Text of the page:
Do you know what a quince is? Have you ever tasted one? If you have, it was likely in a cooked form, quinces aren’t tasty raw.

They are one of my favorite fruits. They become nice and pink when you cook them, a soothing glamorous pink. See these recipes to know what I mean.

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They start off green with a hint of yellow. Hard as a rock. And a strange fuzz on them. It’s the pectin that turns them pink. And lots of heat.

My dad grows them at Tulipwood and every year around this time we have a nice supply of them. For a few years we had a fire blight, but it seems that we’ve finally conquered it and have a lot of fruit to show for it.

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My great grandmother used to make quince jelly. My dad and I have been talking about it a lot lately because hers was very light pink and ours always comes out dark pink, almost maroon.

We’ve been experimenting a bunch and this is what we’ve learned:

1. Don’t cook the fruit for longer than 1 1/2 hours, or else you’ll destroy the pectin. You just want to cook it until soft.

2. If you want to get away with adding less sugar, then you’ll have to add pectin. That’s the only way it will gel otherwise. We’re pretty sure that’s what my great grandmother did because she didn’t like sugar much. Otherwise the ratio of sugar to liquid will have to stay the same.

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To make quince jelly you cut it into chunks and drop it in a pot. You don’t have to peel it or take the core out, but I happened to peel it this time as an experiment. Peels will help create more pectin.

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Cover the pot and let it cook and stew down.

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It will turn to mush like this, at which point you’ll pass it through a fine mesh strainer into a bowl.

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Then you’ll transfer that liquid to a smaller pot and let it simmer.

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Some foam will come to the surface, which is any impurities.

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You’ll want to skim that off until it’s nice and clear.

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And once you get the temperature to 220 degrees F at sea level, you’ll turn off the heat.

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Transfer the liquid to sterilized glass jars (you can sterilize them by running them through a dishwasher or boiling them in a hot water bath).

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Then screw on the lids and let them come to room temperature. The liquid will set over the next 24 hours.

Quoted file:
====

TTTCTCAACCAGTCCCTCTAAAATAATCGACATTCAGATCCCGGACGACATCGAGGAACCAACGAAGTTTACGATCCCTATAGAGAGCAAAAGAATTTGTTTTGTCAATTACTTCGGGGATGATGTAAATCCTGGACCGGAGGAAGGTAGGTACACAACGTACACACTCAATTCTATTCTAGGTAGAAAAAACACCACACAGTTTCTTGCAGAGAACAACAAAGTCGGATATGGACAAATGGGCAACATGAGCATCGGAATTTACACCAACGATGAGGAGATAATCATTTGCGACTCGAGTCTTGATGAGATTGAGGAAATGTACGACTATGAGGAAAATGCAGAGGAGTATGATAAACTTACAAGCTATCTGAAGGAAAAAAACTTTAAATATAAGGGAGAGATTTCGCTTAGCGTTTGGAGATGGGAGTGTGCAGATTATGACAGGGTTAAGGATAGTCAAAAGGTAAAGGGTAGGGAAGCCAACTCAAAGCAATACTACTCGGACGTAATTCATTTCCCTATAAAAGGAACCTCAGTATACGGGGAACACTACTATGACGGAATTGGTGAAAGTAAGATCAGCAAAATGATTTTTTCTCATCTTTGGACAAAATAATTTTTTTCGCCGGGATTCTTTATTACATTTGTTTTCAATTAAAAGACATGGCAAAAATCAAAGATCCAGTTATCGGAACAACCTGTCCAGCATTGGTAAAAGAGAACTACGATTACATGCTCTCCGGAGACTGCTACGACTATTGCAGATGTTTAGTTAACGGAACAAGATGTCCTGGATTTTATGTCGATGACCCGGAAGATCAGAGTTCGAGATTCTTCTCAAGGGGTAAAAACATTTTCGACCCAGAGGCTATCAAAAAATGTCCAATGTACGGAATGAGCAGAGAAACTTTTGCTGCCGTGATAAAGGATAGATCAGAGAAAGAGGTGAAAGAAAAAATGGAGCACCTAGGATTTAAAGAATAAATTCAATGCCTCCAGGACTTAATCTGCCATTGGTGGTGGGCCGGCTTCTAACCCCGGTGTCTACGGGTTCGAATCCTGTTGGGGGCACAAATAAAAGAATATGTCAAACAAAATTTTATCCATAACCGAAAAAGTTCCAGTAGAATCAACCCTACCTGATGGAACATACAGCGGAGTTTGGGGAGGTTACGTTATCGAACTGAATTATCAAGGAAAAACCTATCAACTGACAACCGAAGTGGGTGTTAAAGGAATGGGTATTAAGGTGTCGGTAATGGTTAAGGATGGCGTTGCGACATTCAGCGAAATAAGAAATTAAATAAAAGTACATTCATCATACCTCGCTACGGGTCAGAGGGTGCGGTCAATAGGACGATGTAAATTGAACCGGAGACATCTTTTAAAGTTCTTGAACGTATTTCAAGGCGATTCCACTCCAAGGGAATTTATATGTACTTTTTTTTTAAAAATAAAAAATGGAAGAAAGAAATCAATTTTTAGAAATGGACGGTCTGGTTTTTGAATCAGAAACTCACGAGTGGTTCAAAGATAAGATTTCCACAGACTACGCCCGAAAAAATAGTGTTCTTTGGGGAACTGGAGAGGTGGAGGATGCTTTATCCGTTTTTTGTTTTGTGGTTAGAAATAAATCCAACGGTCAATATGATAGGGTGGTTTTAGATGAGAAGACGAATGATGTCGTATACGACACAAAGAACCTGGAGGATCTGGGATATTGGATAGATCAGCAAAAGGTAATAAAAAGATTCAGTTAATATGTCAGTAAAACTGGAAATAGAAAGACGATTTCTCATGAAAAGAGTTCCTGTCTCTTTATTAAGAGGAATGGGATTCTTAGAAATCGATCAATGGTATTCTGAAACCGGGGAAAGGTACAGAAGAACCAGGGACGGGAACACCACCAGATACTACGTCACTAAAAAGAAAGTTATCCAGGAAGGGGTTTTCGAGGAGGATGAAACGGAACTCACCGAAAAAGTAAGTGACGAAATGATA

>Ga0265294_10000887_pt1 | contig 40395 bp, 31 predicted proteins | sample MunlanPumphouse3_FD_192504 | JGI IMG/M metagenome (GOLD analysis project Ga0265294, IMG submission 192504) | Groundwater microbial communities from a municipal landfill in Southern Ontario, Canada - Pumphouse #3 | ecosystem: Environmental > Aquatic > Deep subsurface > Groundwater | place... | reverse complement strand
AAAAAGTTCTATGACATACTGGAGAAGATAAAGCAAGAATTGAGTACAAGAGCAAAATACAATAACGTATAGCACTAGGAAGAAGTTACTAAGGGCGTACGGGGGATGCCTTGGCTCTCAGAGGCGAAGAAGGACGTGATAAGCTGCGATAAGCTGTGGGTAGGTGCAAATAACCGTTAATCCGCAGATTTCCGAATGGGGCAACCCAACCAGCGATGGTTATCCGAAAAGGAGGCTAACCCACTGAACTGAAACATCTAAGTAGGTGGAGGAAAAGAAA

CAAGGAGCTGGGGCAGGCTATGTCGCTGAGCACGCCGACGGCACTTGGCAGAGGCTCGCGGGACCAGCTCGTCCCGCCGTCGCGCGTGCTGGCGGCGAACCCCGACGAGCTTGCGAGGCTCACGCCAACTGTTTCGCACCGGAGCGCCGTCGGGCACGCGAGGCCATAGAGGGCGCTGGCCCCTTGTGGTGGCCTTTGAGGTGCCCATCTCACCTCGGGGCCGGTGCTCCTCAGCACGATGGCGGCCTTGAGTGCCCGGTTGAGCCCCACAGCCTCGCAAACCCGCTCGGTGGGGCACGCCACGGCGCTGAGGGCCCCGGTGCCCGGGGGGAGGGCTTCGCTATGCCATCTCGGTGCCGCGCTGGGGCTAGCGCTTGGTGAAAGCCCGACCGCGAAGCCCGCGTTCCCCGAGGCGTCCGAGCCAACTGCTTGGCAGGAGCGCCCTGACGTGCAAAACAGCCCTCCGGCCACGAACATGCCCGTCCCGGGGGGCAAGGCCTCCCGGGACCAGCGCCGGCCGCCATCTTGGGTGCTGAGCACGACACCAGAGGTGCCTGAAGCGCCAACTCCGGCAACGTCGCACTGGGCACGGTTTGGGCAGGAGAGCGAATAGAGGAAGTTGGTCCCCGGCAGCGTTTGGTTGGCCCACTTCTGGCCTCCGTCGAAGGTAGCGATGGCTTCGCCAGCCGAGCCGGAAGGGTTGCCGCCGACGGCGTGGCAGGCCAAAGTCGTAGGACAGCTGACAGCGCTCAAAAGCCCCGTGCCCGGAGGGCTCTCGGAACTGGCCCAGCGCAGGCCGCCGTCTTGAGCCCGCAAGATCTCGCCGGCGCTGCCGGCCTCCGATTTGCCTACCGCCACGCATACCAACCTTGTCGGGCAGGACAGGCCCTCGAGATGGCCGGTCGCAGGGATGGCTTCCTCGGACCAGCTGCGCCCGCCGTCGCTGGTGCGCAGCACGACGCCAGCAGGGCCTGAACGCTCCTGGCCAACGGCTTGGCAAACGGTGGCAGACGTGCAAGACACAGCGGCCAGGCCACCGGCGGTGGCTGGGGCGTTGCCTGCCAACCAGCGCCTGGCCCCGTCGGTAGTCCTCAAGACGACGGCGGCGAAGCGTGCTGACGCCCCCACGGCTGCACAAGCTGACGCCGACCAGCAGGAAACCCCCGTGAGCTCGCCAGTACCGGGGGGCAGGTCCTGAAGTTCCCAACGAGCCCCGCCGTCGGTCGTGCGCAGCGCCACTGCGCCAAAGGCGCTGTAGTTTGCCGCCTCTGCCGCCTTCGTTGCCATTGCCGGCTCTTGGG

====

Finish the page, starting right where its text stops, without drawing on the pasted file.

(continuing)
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Mine isn’t as light as my great grandmothers because I didn’t use pectin, which means I had to get it hotter which made it pinker.

But it isn’t as dark as some of the batches we’ve done in previous years which were too runny… as Goldilocks would say, it’s juuuuuust right.

Here’s the recipe for when you get your hands on some quinces! A lot of grocery stores have them right now and they’re delicious in holiday desserts.

“Quince Jelly”

Prep Time15 mins
Cook Time1 hr 15 mins
Total Time1 hr 30 mins


  • Ripe quinces
  • White sugar
  • Lemons


  • Quarter your quinces, removing any wormy looking bits. You can leave the peel and core in tact.
  • Place them in a large pot and add water just to cover.
  • Bring to a simmer and cook until soft, about 1 hour. Be sure not to cook more than 1 1/2 hours, or you will destroy the pectin and it won't gel.
  • Pour the fruit and juice through a fine mesh strainer into a bowl.
  • Set the fruit pulp aside.You can run it through a food mill if you'd like and make quince paste, quince butter, or serve it on toast.
  • Pass the liquid through the fine mesh strainer again, lined with cheesecloth, into a bowl.
  • Measure the liquid into a sauce pot. For each 1 liter (1 quart) of juice, add the juice of 1 lemon and 950 grams (4 3/4 cups) sugar. (You should get 1 liter of juice from about 1.8 kilos or 4 pounds quinces.)
  • If you prefer to use less sugar, then you will need to use pectin according to package instructions.
  • Cook the liquid rapidly at high heat skimming off scum until it reaches 220 degrees F at sea level. Don't go over 220 or it gets clumpy. Also be sure not leave it unattended because it will rapidly boil over.
  • Transfer it to sterilized jars and in a hot water bath for 10 minutes.